"Fast Company Magazine cites University of Toronto research, where people were placed into brain imaging machines, then shown images of curved and linear products. The results showed that men and women were far more likely to prefer the curved items, and activity was triggered in the part of the brain that is highly involved with "emotion." In another Harvard brain imaging study, people were shown sharp objects with corners, like square watches and pointy couches. Those images triggered activity in another section of the brain – the part that processes fear. Sharp objects have long signaled physical danger, so our brains have come to associate sharp lines with a threat.”
All such assertions are just that, assertions. If applying certain rules could assure certain level of success then everybody would just follow those rules to become successful, but this is not the case. A good artistic design creates the most relevant shape simultaneously with the totality of design and that cannot be repeated to become a rule. If somebody imitates the shape of a Coca-Cola bottle that won’t help the sale.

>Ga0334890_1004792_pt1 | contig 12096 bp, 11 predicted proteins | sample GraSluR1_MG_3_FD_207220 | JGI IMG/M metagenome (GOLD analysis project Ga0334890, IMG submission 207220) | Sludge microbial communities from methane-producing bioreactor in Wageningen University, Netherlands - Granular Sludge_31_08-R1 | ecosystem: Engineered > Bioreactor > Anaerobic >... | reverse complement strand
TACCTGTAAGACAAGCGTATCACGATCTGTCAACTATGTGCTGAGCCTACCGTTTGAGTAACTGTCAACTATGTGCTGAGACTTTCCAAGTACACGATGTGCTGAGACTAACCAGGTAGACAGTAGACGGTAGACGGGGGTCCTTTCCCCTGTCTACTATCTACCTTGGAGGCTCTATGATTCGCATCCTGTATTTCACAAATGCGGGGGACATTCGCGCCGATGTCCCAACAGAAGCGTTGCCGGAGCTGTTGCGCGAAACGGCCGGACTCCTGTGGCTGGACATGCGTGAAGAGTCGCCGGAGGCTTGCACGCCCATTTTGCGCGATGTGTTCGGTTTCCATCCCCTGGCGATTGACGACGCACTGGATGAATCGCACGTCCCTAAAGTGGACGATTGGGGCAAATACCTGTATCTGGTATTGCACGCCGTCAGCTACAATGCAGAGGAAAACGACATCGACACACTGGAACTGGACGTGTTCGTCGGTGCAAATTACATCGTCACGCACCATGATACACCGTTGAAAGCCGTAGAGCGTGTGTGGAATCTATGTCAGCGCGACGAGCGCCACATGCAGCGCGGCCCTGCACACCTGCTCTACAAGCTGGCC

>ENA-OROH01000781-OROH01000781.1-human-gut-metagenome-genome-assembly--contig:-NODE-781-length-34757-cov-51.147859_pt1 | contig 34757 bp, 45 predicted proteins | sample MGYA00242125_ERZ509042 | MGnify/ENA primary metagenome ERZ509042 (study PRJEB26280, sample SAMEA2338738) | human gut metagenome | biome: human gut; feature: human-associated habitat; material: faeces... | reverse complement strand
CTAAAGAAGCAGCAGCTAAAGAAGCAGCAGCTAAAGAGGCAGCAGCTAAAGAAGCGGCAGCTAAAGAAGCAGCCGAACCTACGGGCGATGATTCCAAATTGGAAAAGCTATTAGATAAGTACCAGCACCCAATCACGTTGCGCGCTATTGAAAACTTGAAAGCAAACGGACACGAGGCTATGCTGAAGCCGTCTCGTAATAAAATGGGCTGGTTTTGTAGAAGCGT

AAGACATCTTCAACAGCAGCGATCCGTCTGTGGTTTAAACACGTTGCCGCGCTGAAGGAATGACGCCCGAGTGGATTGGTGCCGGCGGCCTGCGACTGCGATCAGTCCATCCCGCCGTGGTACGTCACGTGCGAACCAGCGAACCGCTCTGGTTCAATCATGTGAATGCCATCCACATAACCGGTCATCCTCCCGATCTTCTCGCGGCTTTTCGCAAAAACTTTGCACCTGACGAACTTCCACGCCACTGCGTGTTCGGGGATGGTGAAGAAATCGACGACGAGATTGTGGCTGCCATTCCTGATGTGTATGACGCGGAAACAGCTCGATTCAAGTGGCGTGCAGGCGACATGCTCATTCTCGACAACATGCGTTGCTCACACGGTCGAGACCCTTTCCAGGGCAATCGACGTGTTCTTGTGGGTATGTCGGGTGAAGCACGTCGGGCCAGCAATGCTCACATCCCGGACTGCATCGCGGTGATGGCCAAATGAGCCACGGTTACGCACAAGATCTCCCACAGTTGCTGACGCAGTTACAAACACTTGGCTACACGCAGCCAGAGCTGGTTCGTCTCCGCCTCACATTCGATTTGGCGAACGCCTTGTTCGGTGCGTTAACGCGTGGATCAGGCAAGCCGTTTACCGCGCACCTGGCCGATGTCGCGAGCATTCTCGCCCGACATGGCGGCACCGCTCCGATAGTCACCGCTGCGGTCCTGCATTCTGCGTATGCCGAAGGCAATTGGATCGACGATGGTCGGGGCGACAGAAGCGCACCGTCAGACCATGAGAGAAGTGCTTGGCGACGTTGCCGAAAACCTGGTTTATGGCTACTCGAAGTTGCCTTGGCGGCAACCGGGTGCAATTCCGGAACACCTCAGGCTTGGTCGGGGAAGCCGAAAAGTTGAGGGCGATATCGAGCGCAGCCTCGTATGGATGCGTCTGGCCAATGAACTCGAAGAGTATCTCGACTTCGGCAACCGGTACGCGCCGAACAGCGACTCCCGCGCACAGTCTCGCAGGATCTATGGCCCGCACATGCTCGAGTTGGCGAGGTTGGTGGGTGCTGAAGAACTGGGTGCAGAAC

Coca-Cola history began in 1886 when Dr. John S. Pemberton, an Atlanta pharmacist, created a peculiar soft drink that could be sold at soda fountains. Dr. Pemberton was fortunate to have a genius partner and bookkeeper, by the name Frank M. Robinson, who is credited with suggesting the catchy name “Coca‑Cola” as well as the designing of its wonderful logo. Before his death Dr. Pemberton sold portions of his business to various parties including Asa G. Candler, an Atlanta businessman, who acquired the majority shares. In 1894, Joseph Biedenharn installed bottling machinery in the rear of his Mississippi soda fountain, becoming the first to put Coca‑Cola in bottles. Large scale bottling was made possible just five years later, when in 1899, three enterprising businessmen in Chattanooga, Tennessee secured exclusive rights to bottle and sell Coca‑Cola for just $1.